Wonder Woman, for those not in the know, is an Amazonian warrior princess, known in her homeland as Diana of Themyscira. Dreamed up by US psychologist and writer William Moulton Marston in 1942, the superhero's interests are justice, love, peace and sexual equality. To help her achieve these goals, she has a boomerang tiara, indestructible bracelets and a lasso of truth (Marston also invented the lie-detector test). She occasionally flies an invisible plane, too, presumably being careful to remember where she parked it.
Morrison spoke to me briefly about Marston at last year's book festival. "William Moulton Marston was basically a kind of proponent of free love," he said. "So he and his wife had a lover called Olive Byrne, an 18-year-old, and Olive was the physical model for Wonder Woman. They created the character because they felt Superman represented a kind of blood-curdling masculinity. They wanted to introduce somebody more feminine."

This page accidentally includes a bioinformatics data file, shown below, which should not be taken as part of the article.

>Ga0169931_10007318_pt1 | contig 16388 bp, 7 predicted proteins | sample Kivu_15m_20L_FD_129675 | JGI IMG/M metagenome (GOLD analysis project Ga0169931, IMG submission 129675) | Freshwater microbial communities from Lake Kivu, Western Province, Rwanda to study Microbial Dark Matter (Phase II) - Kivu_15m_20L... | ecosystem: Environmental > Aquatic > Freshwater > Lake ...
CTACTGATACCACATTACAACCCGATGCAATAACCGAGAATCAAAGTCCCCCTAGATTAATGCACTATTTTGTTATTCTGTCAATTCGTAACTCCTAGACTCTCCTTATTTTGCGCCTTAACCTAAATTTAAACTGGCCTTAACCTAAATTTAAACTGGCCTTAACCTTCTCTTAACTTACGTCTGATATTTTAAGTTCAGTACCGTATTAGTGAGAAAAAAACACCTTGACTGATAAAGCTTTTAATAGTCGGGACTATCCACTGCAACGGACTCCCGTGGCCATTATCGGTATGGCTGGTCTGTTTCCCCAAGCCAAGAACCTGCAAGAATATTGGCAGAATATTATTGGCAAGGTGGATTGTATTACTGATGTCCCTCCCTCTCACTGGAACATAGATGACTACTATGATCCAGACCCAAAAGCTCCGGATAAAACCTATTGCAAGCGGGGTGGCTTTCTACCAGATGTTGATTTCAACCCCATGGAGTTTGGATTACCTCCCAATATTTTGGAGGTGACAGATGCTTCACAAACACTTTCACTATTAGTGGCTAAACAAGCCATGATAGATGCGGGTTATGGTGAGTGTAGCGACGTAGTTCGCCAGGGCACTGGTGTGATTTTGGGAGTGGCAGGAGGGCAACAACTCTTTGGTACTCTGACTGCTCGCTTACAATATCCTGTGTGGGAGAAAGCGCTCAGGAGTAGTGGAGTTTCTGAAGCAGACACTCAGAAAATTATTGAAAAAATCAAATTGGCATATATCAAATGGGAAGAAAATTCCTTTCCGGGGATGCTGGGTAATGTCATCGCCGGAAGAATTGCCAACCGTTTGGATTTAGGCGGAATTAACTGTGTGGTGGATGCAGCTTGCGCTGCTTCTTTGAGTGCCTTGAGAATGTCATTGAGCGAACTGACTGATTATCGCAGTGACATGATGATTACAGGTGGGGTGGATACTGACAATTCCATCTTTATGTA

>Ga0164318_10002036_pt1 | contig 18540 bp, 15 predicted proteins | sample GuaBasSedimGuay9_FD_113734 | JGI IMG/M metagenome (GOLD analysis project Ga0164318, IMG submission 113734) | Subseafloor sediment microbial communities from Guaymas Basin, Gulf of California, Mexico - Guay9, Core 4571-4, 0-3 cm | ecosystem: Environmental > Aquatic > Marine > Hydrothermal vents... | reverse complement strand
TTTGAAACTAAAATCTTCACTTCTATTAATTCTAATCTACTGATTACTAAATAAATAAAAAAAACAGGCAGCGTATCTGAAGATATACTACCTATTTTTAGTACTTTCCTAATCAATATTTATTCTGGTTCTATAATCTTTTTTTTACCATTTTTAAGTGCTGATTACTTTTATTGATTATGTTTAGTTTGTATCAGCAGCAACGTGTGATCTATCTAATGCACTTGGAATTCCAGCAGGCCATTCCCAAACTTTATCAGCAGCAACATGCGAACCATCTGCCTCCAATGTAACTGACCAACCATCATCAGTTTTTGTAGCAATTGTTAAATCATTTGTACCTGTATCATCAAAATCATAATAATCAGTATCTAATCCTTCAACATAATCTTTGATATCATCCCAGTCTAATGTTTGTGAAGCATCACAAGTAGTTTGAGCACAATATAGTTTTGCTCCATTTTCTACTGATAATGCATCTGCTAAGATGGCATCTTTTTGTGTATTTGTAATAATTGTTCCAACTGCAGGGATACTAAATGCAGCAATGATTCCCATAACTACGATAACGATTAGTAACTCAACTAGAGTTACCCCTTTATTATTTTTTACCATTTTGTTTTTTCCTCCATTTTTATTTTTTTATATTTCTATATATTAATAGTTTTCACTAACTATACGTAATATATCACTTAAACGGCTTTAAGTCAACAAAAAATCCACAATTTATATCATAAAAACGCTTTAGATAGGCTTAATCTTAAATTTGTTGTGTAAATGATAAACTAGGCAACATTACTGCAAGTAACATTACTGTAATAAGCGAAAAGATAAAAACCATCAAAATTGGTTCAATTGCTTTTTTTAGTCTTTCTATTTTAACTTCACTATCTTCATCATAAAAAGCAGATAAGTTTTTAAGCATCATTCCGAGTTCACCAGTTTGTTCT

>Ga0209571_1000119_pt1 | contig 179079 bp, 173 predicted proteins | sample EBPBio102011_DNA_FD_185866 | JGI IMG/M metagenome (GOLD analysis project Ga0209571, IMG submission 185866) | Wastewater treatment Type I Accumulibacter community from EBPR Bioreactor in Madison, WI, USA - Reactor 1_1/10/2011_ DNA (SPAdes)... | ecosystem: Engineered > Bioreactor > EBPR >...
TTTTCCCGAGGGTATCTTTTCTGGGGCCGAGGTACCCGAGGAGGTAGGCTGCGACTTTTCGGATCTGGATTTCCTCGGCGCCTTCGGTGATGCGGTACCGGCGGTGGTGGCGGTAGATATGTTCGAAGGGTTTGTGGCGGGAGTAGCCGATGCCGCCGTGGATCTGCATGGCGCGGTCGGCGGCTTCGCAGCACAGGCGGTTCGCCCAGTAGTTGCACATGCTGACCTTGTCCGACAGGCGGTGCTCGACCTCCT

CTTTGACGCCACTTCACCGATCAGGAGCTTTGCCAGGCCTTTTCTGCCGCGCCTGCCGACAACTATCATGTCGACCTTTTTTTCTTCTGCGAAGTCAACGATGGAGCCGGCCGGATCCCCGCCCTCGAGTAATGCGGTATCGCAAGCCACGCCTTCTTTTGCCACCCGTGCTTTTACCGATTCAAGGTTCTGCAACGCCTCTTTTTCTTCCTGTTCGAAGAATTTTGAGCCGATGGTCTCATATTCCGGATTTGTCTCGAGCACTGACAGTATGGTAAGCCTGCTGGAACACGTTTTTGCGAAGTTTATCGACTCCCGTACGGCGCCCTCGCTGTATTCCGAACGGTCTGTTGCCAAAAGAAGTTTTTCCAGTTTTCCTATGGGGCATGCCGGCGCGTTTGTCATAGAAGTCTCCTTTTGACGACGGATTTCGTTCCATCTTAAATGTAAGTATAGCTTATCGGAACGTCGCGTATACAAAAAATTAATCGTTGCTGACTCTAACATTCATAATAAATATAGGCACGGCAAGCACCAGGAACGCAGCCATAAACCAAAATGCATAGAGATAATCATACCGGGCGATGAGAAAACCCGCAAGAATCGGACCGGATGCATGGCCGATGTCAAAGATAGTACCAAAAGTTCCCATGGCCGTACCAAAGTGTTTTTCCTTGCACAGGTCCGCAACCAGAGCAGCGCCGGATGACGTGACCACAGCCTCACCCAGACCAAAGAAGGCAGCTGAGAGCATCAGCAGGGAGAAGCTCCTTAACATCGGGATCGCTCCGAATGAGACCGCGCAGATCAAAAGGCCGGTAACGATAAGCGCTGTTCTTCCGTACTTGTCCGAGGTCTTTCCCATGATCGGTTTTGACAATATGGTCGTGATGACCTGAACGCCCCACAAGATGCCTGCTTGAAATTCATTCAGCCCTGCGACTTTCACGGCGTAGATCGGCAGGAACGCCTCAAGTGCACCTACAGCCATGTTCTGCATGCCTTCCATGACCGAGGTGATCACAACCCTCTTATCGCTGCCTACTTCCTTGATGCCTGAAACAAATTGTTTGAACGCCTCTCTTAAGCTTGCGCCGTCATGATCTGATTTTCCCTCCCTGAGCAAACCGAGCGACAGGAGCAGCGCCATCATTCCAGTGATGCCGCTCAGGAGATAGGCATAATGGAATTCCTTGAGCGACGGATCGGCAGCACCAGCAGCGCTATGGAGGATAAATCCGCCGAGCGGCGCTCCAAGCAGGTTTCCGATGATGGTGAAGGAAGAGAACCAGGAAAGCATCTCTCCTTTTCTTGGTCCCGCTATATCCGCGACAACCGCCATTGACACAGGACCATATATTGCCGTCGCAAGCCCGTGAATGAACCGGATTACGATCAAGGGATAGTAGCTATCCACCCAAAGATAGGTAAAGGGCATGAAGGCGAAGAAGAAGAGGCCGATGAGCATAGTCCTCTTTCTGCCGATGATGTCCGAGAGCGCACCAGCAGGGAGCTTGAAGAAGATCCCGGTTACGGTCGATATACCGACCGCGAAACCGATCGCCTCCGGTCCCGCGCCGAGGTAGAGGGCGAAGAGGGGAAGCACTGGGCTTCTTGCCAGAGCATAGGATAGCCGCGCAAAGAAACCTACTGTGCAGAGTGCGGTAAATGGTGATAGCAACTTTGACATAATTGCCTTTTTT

Marston had some other colourful kinks: "He had this idea that the world would be better if men would just submit to women's complete instruction. But he took it all the way – not just submit to instruction but get collars on, and get down on all fours, and just admit that's where you belong, guys. So a lot of the Wonder Woman stories had this thread through them, this idea of bondage. But Marston called it 'loving submission'."
|An un-inked panel from Grant Morrison's forthcoming graphic novel The Trial of Diana Prince.|
|"'Wonder Girl' was what some called her, but a wonder woman is what she was, no costume or magic lasso required."—Mike Downey, LA Times|